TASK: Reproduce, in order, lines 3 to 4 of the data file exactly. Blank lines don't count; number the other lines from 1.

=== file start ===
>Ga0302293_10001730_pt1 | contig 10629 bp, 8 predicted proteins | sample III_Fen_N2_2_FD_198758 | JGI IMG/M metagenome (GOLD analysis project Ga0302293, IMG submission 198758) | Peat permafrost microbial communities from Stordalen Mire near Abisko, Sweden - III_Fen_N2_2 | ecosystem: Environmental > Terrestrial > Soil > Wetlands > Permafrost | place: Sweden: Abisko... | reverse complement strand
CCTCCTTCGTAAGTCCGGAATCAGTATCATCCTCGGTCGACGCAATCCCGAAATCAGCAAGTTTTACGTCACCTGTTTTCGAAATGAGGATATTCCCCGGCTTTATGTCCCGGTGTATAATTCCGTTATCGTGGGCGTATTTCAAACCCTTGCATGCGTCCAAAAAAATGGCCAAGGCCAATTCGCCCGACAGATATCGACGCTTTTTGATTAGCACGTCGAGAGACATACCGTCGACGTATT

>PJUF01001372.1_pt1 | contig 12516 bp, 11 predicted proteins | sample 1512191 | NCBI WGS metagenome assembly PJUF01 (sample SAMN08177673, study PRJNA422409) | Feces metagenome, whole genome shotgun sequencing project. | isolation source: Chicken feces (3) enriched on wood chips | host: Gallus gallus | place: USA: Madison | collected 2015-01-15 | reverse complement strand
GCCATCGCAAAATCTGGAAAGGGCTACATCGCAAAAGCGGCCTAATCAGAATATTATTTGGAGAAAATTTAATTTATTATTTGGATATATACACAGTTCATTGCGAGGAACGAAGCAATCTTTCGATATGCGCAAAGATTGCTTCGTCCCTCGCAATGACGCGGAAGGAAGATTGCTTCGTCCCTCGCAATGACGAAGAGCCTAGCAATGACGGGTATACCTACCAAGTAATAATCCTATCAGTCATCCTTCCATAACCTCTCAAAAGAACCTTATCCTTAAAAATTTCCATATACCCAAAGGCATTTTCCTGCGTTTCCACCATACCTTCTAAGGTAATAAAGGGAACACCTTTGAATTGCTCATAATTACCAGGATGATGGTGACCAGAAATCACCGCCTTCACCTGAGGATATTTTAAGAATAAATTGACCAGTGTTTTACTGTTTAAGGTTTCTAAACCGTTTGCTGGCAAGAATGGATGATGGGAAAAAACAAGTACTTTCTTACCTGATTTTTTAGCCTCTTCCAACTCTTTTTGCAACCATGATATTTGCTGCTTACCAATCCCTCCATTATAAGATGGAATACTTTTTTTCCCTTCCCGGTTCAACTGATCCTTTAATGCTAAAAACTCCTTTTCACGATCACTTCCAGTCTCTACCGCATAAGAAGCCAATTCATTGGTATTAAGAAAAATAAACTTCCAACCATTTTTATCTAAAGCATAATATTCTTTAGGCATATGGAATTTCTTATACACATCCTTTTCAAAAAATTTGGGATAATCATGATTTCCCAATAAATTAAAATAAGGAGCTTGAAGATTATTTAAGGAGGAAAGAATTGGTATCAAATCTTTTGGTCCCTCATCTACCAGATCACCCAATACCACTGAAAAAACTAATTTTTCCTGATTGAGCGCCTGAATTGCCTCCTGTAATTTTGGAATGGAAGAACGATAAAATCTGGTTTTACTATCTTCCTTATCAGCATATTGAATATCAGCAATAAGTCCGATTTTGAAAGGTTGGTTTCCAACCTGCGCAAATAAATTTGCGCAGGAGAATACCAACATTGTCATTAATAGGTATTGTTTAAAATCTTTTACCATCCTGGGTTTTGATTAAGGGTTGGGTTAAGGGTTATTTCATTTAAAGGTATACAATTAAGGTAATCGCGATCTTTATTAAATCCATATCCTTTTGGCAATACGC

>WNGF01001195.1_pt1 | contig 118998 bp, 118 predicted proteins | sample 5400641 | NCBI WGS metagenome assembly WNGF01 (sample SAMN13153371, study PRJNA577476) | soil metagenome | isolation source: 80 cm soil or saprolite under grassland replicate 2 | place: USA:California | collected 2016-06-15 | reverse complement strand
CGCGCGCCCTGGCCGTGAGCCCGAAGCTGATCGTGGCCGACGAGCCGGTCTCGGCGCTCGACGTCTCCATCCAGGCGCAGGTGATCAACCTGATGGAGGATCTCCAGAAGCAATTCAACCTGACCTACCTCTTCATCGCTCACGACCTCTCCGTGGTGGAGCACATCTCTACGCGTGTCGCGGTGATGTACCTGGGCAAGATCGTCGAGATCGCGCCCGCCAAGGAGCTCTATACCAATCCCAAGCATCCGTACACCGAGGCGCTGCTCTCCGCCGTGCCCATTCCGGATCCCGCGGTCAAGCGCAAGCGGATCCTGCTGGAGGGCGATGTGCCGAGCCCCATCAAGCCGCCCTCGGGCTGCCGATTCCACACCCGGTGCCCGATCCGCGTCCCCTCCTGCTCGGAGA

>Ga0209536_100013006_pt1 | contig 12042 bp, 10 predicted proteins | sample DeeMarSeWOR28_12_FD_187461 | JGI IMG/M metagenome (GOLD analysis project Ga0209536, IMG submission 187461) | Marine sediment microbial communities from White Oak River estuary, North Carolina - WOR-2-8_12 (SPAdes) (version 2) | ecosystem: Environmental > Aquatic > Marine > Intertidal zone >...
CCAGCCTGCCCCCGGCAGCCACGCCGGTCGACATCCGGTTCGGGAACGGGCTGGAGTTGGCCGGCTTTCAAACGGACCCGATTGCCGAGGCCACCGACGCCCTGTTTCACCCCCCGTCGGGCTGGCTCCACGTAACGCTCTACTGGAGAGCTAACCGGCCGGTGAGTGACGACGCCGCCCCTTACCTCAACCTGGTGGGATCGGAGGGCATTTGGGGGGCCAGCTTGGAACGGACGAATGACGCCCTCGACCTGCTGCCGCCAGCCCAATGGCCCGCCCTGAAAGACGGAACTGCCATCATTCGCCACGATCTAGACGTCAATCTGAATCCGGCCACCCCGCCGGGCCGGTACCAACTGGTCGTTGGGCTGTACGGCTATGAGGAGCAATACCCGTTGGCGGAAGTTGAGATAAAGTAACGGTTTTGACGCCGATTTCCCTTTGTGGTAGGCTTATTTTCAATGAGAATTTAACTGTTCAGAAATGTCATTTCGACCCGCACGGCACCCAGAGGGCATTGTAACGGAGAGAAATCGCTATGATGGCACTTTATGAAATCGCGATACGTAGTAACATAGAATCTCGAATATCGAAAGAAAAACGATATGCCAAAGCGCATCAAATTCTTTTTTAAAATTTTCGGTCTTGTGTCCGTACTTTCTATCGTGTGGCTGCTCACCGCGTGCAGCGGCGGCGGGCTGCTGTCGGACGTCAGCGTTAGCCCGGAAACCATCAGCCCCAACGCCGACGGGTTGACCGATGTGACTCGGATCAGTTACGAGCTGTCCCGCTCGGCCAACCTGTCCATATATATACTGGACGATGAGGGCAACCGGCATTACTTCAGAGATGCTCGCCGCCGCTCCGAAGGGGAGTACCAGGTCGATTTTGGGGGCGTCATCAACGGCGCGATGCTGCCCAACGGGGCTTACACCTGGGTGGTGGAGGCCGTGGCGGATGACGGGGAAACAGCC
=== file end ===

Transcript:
>PJUF01001372.1_pt1 | contig 12516 bp, 11 predicted proteins | sample 1512191 | NCBI WGS metagenome assembly PJUF01 (sample SAMN08177673, study PRJNA422409) | Feces metagenome, whole genome shotgun sequencing project. | isolation source: Chicken feces (3) enriched on wood chips | host: Gallus gallus | place: USA: Madison | collected 2015-01-15 | reverse complement strand
GCCATCGCAAAATCTGGAAAGGGCTACATCGCAAAAGCGGCCTAATCAGAATATTATTTGGAGAAAATTTAATTTATTATTTGGATATATACACAGTTCATTGCGAGGAACGAAGCAATCTTTCGATATGCGCAAAGATTGCTTCGTCCCTCGCAATGACGCGGAAGGAAGATTGCTTCGTCCCTCGCAATGACGAAGAGCCTAGCAATGACGGGTATACCTACCAAGTAATAATCCTATCAGTCATCCTTCCATAACCTCTCAAAAGAACCTTATCCTTAAAAATTTCCATATACCCAAAGGCATTTTCCTGCGTTTCCACCATACCTTCTAAGGTAATAAAGGGAACACCTTTGAATTGCTCATAATTACCAGGATGATGGTGACCAGAAATCACCGCCTTCACCTGAGGATATTTTAAGAATAAATTGACCAGTGTTTTACTGTTTAAGGTTTCTAAACCGTTTGCTGGCAAGAATGGATGATGGGAAAAAACAAGTACTTTCTTACCTGATTTTTTAGCCTCTTCCAACTCTTTTTGCAACCATGATATTTGCTGCTTACCAATCCCTCCATTATAAGATGGAATACTTTTTTTCCCTTCCCGGTTCAACTGATCCTTTAATGCTAAAAACTCCTTTTCACGATCACTTCCAGTCTCTACCGCATAAGAAGCCAATTCATTGGTATTAAGAAAAATAAACTTCCAACCATTTTTATCTAAAGCATAATATTCTTTAGGCATATGGAATTTCTTATACACATCCTTTTCAAAAAATTTGGGATAATCATGATTTCCCAATAAATTAAAATAAGGAGCTTGAAGATTATTTAAGGAGGAAAGAATTGGTATCAAATCTTTTGGTCCCTCATCTACCAGATCACCCAATACCACTGAAAAAACTAATTTTTCCTGATTGAGCGCCTGAATTGCCTCCTGTAATTTTGGAATGGAAGAACGATAAAATCTGGTTTTACTATCTTCCTTATCAGCATATTGAATATCAGCAATAAGTCCGATTTTGAAAGGTTGGTTTCCAACCTGCGCAAATAAATTTGCGCAGGAGAATACCAACATTGTCATTAATAGGTATTGTTTAAAATCTTTTACCATCCTGGGTTTTGATTAAGGGTTGGGTTAAGGGTTATTTCATTTAAAGGTATACAATTAAGGTAATCGCGATCTTTATTAAATCCATATCCTTTTGGCAATACGC